Thirty years after the discovery of the AIDS virus, scientists are preparing for the future

Thirty years after the discovery of the AIDS virus, scientists are preparing for the future

A scientific symposium is organized from this Monday in Paris, to take stock of medical research, and imagine future treatments against AIDS. A symbolic date for this meeting, thirty years after the discovery of the virus by a French team from the Pasteur Institute.

Thirty years ago, on May 20, 1983, the American magazine Science opened its columns to the results of research conducted by French researchers under the direction of Professor Luc Montagnier. Scientists reveal the existence of a new virus, different from those hitherto suspected of being the cause of acquired immunodeficiency syndrome (AIDS); a deadly virus, an American team confirmed the following year. For this research, Professor Luc Montagnier and Françoise Barré Sinoussi won the Nobel Prize for Medicine in 2008.

Thirteen years later, in 1996, after extensive research, triple therapies, combined treatments, were born, offering HIV-positive people diagnosed early a longer life expectancy. But so far, no vaccine has been found.

For three days in Paris, the “Imagine the Future” conference, co-organized by the Institut Pasteur, should give rise to numerous presentations of the work of scientists from all over the world, while AIDS is responsible for around 1.8 million deaths on the planet every year. One of the objectives: to better detect the virus, earlier, in an attempt to eradicate it, and not only to control it thanks to treatments.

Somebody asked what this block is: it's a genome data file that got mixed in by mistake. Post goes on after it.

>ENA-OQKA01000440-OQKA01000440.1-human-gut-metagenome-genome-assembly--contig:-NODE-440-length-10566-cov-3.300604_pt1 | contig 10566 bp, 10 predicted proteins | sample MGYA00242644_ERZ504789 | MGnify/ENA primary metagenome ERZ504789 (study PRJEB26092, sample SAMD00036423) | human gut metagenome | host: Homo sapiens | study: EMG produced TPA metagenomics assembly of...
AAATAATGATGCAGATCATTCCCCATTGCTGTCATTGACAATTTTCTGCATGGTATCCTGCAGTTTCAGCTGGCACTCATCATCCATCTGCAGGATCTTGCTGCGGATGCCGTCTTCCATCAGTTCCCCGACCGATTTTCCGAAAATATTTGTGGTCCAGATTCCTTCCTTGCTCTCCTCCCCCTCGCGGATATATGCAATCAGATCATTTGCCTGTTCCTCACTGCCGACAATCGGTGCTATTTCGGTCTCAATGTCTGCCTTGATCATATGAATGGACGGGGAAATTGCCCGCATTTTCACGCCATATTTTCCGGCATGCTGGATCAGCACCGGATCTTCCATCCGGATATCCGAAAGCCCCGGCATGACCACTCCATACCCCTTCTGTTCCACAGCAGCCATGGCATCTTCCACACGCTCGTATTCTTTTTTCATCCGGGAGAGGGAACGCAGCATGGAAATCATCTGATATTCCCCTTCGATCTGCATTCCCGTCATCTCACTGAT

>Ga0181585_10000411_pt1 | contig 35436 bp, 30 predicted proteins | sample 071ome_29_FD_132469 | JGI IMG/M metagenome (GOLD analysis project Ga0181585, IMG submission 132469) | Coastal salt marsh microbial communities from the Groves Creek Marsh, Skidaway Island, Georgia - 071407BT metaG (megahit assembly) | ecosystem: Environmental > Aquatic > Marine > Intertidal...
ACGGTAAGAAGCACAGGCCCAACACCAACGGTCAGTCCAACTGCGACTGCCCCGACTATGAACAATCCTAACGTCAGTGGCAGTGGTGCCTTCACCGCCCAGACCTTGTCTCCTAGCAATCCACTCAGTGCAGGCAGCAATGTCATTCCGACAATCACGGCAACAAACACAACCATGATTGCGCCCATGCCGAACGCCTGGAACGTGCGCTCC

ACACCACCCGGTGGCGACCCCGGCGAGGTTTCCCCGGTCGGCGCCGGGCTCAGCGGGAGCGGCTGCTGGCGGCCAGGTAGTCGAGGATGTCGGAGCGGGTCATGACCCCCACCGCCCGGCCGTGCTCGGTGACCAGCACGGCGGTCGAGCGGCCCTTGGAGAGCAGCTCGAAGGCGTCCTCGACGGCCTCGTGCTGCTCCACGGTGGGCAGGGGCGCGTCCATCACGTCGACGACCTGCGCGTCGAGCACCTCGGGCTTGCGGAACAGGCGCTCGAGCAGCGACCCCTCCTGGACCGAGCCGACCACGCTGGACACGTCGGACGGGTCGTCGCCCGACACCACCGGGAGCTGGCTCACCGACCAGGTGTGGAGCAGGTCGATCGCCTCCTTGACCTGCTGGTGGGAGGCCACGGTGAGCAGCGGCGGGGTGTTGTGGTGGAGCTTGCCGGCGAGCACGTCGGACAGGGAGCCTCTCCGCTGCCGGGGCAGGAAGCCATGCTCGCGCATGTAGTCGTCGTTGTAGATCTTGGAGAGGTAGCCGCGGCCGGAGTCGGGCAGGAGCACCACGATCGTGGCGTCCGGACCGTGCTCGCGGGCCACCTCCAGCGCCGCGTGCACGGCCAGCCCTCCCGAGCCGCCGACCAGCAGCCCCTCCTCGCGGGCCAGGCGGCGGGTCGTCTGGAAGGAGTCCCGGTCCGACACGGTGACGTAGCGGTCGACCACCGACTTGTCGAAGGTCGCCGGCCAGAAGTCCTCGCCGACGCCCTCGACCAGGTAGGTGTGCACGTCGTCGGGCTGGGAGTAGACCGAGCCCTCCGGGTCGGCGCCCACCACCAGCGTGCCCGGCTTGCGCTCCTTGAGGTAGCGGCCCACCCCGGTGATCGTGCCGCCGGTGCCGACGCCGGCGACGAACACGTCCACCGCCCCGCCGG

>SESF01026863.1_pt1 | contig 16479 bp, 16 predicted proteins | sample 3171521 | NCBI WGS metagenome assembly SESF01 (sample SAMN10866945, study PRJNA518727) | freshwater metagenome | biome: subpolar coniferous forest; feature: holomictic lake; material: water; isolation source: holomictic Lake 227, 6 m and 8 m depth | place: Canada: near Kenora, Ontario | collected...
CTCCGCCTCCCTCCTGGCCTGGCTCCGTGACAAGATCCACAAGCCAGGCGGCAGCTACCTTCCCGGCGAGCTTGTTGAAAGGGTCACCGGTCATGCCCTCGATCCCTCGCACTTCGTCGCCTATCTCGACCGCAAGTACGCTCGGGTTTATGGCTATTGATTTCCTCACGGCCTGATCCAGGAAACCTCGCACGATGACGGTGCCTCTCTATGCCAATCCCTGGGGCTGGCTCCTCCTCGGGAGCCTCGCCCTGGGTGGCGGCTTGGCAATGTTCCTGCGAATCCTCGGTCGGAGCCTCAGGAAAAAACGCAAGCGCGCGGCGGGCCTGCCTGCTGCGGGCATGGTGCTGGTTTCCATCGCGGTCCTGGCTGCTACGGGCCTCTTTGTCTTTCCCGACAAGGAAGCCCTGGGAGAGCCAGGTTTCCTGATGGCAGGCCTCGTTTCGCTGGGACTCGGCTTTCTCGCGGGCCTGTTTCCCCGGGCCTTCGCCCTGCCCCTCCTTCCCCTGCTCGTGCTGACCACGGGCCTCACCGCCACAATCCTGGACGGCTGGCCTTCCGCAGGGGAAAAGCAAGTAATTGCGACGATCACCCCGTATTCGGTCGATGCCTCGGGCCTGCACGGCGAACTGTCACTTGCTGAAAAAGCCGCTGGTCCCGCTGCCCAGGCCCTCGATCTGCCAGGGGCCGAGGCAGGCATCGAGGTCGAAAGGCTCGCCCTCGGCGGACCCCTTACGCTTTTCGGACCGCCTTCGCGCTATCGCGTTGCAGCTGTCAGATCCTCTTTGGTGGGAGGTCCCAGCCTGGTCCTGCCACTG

The question of a preventive vaccine will certainly be studied, but the recent cessation of a promising American study has somewhat shaken the scientific community. So, it will be a question of new molecules, of treatments that last longer and with fewer side effects. Another objective is to pursue research on persistent remission after discontinuation of treatment.

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